Penn Team Creates Stable Vesicles for Time-Released Drug Delivery

June 9, 2014

One of the defining features of cells is their membranes. Each cell’s repository of DNA and protein-making machinery must be kept stable and secure from invaders and toxins. Scientists have attempted to replicate these properties, but despite decades of research even the most basic membrane structures—known as vesicles—still face many problems when made in the lab. They are difficult to make at consistent sizes and lack the stability of their biological counterparts.

Now, University of Pennsylvania researchers have shown that a certain kind of dendrimer, a molecule that features tree-like branches, offers a simple way of creating vesicles and tailoring their diameter and thickness. Moreover, these dendrimer-based vesicles self-assemble with concentric layers of membranes, much like an onion.

By altering the concentration of the dendrimers suspended within, the researchers have shown that they can control the number of layers, and thus the diameter of the vesicle, when the solution is injected in water. Such a structure opens up possibilities of releasing drugs over longer periods of time, with a new dose in each layer, or even putting a cocktail of drugs in different layers so each is released in sequence.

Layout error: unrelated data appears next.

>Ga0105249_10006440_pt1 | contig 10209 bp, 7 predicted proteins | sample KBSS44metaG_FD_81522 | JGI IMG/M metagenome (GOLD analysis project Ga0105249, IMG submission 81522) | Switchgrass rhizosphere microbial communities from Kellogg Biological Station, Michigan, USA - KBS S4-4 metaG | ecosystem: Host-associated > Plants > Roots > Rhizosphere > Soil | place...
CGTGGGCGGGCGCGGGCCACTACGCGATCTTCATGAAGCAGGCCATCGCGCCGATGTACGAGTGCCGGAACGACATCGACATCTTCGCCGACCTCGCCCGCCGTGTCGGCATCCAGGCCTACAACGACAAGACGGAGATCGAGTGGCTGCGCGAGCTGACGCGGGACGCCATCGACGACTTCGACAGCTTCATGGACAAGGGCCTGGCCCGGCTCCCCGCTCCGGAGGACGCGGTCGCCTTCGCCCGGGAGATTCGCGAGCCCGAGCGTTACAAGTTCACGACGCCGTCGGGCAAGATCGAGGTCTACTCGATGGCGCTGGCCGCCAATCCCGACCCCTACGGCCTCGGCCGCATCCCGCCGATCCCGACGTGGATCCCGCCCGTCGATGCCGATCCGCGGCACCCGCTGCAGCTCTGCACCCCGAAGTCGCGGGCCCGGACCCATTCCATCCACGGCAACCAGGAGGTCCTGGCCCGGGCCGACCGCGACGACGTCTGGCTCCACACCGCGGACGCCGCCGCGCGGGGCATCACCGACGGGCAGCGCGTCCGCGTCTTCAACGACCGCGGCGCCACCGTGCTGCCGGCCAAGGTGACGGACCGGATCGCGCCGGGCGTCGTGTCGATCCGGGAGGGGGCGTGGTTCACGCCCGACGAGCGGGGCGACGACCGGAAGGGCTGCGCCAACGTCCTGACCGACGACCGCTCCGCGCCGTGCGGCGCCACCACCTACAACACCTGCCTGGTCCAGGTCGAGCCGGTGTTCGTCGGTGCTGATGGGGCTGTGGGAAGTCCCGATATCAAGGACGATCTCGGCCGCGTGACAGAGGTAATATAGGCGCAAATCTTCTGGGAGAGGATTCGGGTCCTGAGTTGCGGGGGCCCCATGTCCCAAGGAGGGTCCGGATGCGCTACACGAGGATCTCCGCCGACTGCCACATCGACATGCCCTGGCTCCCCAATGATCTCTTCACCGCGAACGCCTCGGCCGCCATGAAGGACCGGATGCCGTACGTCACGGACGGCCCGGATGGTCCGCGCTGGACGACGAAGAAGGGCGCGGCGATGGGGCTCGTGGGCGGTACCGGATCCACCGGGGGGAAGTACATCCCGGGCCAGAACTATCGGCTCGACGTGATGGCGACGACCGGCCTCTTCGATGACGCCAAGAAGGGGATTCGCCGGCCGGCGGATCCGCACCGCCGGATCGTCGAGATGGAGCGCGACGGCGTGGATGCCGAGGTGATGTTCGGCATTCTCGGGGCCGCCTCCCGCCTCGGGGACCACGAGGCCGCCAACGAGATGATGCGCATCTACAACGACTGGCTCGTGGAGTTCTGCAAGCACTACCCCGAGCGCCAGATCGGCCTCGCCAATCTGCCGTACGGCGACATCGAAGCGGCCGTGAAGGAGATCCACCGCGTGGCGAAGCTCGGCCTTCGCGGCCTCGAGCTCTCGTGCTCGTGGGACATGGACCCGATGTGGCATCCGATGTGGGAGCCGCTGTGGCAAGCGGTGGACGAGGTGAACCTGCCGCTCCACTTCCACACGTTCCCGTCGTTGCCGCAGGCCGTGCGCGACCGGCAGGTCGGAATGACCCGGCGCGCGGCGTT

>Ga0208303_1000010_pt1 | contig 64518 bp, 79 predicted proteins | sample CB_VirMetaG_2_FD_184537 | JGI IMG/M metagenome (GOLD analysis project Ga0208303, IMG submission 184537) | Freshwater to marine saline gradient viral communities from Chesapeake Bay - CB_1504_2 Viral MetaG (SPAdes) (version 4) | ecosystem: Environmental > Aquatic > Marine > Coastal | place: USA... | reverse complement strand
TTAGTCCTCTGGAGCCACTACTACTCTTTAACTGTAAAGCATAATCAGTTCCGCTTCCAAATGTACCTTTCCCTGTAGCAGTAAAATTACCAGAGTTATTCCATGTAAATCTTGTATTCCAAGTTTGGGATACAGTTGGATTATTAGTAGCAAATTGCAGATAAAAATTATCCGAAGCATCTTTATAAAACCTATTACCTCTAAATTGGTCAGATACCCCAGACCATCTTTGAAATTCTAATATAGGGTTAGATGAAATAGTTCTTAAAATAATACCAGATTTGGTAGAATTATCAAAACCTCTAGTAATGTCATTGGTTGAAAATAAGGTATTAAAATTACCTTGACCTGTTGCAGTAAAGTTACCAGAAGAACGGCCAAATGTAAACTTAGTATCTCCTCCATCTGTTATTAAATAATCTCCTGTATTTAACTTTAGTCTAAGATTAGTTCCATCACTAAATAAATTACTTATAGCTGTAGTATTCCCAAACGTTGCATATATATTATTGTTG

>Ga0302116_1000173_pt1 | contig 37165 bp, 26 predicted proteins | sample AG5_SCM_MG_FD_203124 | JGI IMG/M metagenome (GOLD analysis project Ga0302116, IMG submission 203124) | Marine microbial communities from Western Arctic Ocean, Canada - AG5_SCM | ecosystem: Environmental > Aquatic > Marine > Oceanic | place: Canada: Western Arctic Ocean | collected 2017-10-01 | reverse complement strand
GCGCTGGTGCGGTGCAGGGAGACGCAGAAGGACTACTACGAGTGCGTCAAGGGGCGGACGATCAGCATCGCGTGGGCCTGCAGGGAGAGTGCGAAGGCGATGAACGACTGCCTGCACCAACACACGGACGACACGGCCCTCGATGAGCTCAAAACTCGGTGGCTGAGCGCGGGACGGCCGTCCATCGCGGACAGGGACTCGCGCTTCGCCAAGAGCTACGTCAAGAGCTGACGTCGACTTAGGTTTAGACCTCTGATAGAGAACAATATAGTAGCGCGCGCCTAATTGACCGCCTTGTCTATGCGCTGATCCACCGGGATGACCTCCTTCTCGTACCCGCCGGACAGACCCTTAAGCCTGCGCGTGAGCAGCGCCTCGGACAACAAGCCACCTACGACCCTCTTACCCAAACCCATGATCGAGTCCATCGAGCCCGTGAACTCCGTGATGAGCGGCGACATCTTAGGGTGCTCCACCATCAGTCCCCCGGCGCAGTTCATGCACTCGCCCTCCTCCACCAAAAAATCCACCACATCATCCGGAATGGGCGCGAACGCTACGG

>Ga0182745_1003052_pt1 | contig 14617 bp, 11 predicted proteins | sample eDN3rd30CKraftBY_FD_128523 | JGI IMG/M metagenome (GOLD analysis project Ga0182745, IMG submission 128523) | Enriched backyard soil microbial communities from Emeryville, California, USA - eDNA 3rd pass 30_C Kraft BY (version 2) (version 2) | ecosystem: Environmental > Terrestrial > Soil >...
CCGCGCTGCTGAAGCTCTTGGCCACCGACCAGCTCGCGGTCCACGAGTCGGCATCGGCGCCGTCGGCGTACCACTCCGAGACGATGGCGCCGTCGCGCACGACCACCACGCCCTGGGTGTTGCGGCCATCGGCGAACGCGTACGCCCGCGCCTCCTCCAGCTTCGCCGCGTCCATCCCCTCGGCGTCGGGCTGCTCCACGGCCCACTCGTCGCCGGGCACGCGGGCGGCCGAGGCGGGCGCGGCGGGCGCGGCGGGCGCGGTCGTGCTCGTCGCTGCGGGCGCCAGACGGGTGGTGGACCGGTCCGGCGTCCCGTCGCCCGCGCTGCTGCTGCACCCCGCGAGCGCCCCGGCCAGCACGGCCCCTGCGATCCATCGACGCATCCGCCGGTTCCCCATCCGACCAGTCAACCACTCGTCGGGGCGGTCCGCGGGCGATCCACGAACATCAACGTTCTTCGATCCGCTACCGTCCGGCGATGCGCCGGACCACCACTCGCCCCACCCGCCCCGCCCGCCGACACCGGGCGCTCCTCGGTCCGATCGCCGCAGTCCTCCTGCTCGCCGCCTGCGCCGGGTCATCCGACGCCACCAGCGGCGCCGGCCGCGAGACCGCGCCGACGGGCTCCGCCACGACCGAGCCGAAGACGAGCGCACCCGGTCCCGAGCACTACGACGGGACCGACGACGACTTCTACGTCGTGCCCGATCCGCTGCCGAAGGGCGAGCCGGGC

The study was led by Virgil Percec, P. Roy Vagelos Professor of Chemistry. Also contributing to the study were Shaodong Zhang, Hao-Jan Sun, Andrew D. Hughes, Ralph-Olivier Moussodia and Annabelle Bertin, all members of Percec’s lab, and Professor of Physics and Astronomy Paul Heiney. 

Their study was published in Proceedings of the National Academy of Sciences.

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